News from around the Baltimore region

September 01, 2005

School system accused of thwarting opening


Parents of pupils at a science and technology charter school in Hanover accused Anne Arundel County school officials yesterday of trying to shut the charter's doors before they open.

Chesapeake Science Point has not opened on time because of missed deadlines on several state and county requirements, county school officials say.

Although Superintendent Eric J. Smith says officials have worked hard to help the school meet the requirements, angry parents accused school leaders of making regulatory allowances for several county schools that had delayed openings while drawing a line in the sand for the charter school.

If the school does not obtain a building occupancy permit today, county and school officials said, the school will not open until the 2006-2007 school year, and all 120 sixth- and seventh-graders registered to attend there this year will have to choose another option - such as enrolling in their neighborhood public school by tomorrow. When the decision was announced at a meeting yesterday, parents loudly heckled the officials.

"That is not in the best interest of our children if you just close the book," said Jim Tacka, whose daughter, Carly, 11, is scheduled to attend the school this year. "That's unacceptable," he said to the applause of about 60 parents and children.

Later in the meeting, Tacka said to school officials: "It seems to me like there is a political undercurrent here that wants to stop this process."

Smith and Kathy Lane, director of alternative education for county schools, said they believed the school would meet requirements and open for pupils Tuesday.

Lane distributed a list highlighting unresolved issues, including the building permit, insurance coverage and proof of eligibility to work in the United States for several prospective charter school employees.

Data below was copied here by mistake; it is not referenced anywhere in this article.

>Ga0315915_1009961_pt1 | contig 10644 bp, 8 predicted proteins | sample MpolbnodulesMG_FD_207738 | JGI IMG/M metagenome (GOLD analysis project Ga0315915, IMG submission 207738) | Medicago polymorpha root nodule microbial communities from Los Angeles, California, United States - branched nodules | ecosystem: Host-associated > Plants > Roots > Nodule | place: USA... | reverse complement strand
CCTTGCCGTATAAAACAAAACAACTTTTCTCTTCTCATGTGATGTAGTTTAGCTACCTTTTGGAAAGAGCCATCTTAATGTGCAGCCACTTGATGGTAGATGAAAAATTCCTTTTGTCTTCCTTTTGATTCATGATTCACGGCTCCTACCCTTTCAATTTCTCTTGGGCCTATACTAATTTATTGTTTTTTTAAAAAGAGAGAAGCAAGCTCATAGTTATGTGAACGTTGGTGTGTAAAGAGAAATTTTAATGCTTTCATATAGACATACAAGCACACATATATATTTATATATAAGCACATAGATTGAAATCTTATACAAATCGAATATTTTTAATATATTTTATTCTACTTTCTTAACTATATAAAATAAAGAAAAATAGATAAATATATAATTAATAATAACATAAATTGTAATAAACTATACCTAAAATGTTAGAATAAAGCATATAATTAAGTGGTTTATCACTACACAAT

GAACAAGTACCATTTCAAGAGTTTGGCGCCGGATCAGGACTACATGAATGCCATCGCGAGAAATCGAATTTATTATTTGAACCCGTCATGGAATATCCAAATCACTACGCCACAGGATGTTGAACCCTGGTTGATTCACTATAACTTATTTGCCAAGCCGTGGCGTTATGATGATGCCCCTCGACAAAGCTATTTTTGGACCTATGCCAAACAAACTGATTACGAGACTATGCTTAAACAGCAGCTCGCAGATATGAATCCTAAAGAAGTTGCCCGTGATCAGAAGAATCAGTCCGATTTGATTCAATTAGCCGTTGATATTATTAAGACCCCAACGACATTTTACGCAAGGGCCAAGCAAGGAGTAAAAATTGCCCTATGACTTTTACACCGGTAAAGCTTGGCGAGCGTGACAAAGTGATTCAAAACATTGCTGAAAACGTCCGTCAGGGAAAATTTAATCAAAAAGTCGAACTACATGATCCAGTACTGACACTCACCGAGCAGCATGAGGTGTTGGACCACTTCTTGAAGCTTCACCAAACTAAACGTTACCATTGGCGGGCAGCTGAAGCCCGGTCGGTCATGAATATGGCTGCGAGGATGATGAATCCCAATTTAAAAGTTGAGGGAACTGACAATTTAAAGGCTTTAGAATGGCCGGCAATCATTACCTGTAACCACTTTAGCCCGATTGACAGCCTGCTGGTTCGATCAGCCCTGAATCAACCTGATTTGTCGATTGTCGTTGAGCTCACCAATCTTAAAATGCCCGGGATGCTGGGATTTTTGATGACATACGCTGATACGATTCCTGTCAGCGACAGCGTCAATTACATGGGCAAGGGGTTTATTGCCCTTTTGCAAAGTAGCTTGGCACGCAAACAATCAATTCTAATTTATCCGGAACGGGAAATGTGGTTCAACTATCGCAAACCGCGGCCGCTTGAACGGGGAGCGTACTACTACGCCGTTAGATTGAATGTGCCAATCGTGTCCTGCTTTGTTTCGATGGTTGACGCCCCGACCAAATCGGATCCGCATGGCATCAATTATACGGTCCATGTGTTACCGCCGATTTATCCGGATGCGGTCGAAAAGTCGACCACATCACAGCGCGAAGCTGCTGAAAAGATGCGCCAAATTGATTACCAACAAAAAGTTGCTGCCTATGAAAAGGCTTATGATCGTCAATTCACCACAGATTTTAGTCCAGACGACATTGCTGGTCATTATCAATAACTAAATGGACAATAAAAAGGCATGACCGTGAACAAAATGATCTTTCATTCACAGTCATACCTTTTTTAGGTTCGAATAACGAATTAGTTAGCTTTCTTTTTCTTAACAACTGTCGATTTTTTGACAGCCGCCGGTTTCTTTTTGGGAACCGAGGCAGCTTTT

"However this works out, we stand ready to serve you as parents," Smith said. "If the school doesn't open, we will bend over backward for you to get them enrolled."

Matt Diehl, a spokesman for County Executive Janet S. Owens, said inspectors are working overtime to "help the school receive the occupancy permit."

Lane said parents would receive a call from her or from the neighborhood school of their children if the permit does not go through.

-Bradley Olson


State to purchase more electronic voting machines

The Maryland Board of Public Works agreed yesterday to buy more of the electronic voting machines that have been the subject of intense scrutiny and debate since they were first used in four counties in 2002.

The state will spend $7.9 million to buy machines from Diebold Election Systems Inc. for use in Baltimore, which had purchased a different touch screen system and was allowed to use its machines until next year's election.

The board also agreed to spend $2.3 million to buy more machines for Prince George's, Montgomery and Baltimore counties because of big increases in voter registration.

Also approved was a $6.1 million contract for maintenance and management services for the electronic voting system.

Critics of the Diebold machines say they are unreliable and subject to fraud, allegations that have been vigorously denied by Diebold and Maryland election officials.

One complaint about the machines is that there is not a paper trail that can be used to verify individual votes. Legislative committees are working on proposals that would require adding some sort of verifiable paper trail to the existing machines.

- Associated Press


Ravens game will affect traffic near stadium today

Baltimore transportation officials are warning motorists of traffic restrictions around M&T Bank Stadium for the preseason football game between the Ravens and the Washington Redskins, which kicks off at 8 tonight.

One lane of southbound Russell Street will be open through the evening rush-hour. Starting at 3:30 p.m., the ramp from Interstate 95 to northbound Russell Street will be closed. At the start of the game, two lanes of southbound Russell Street will be open until 3 a.m. And one lane northbound on Russell Street will be open until 3 a.m.

The city's Department of Transportation urges people attending the game to arrive early and park in commercial lots near the stadium and to avoid parking in residential neighborhoods. Parking restrictions are in place in the communities around the stadium, and cars could be towed.


Closing arguments due today in arson conspiracy trial

A federal jury in Baltimore will hear closing arguments this morning in the trial of a Prince George's County man accused of engineering one of the largest residential arsons in state history.

Starting at 9 a.m., prosecutors and defense attorneys for Patrick S. Walsh, who has pleaded not guilty to setting fire at the Hunters Brooke community in Indian Head on Dec. 6, will have their final chance to square off before jurors begin their deliberations.

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